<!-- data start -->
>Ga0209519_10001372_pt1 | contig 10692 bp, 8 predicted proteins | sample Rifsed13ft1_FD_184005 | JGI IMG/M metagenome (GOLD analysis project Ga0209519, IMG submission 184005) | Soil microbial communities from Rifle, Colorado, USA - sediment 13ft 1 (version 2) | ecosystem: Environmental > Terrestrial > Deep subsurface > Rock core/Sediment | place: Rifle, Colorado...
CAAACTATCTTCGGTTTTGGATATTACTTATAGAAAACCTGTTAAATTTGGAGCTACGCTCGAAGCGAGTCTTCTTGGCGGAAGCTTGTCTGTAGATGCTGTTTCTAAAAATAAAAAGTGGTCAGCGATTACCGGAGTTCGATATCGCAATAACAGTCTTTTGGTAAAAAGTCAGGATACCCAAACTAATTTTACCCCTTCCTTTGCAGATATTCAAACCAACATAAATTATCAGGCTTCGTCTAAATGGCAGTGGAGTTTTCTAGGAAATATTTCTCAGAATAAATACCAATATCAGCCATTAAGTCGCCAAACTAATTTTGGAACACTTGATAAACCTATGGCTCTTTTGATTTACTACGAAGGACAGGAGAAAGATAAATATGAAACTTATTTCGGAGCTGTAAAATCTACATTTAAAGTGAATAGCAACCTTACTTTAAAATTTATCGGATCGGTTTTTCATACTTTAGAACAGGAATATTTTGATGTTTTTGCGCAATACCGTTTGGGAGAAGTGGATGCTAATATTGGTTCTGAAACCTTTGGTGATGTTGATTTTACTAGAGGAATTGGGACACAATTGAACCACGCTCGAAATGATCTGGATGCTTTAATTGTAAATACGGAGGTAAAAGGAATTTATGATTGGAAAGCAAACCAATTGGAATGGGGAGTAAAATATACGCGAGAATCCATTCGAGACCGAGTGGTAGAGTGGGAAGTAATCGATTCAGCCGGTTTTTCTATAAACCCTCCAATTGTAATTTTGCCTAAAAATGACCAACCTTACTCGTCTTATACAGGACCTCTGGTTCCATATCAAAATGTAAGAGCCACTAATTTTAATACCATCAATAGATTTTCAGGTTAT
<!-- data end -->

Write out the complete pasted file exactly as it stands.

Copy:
>Ga0209519_10001372_pt1 | contig 10692 bp, 8 predicted proteins | sample Rifsed13ft1_FD_184005 | JGI IMG/M metagenome (GOLD analysis project Ga0209519, IMG submission 184005) | Soil microbial communities from Rifle, Colorado, USA - sediment 13ft 1 (version 2) | ecosystem: Environmental > Terrestrial > Deep subsurface > Rock core/Sediment | place: Rifle, Colorado...
CAAACTATCTTCGGTTTTGGATATTACTTATAGAAAACCTGTTAAATTTGGAGCTACGCTCGAAGCGAGTCTTCTTGGCGGAAGCTTGTCTGTAGATGCTGTTTCTAAAAATAAAAAGTGGTCAGCGATTACCGGAGTTCGATATCGCAATAACAGTCTTTTGGTAAAAAGTCAGGATACCCAAACTAATTTTACCCCTTCCTTTGCAGATATTCAAACCAACATAAATTATCAGGCTTCGTCTAAATGGCAGTGGAGTTTTCTAGGAAATATTTCTCAGAATAAATACCAATATCAGCCATTAAGTCGCCAAACTAATTTTGGAACACTTGATAAACCTATGGCTCTTTTGATTTACTACGAAGGACAGGAGAAAGATAAATATGAAACTTATTTCGGAGCTGTAAAATCTACATTTAAAGTGAATAGCAACCTTACTTTAAAATTTATCGGATCGGTTTTTCATACTTTAGAACAGGAATATTTTGATGTTTTTGCGCAATACCGTTTGGGAGAAGTGGATGCTAATATTGGTTCTGAAACCTTTGGTGATGTTGATTTTACTAGAGGAATTGGGACACAATTGAACCACGCTCGAAATGATCTGGATGCTTTAATTGTAAATACGGAGGTAAAAGGAATTTATGATTGGAAAGCAAACCAATTGGAATGGGGAGTAAAATATACGCGAGAATCCATTCGAGACCGAGTGGTAGAGTGGGAAGTAATCGATTCAGCCGGTTTTTCTATAAACCCTCCAATTGTAATTTTGCCTAAAAATGACCAACCTTACTCGTCTTATACAGGACCTCTGGTTCCATATCAAAATGTAAGAGCCACTAATTTTAATACCATCAATAGATTTTCAGGTTAT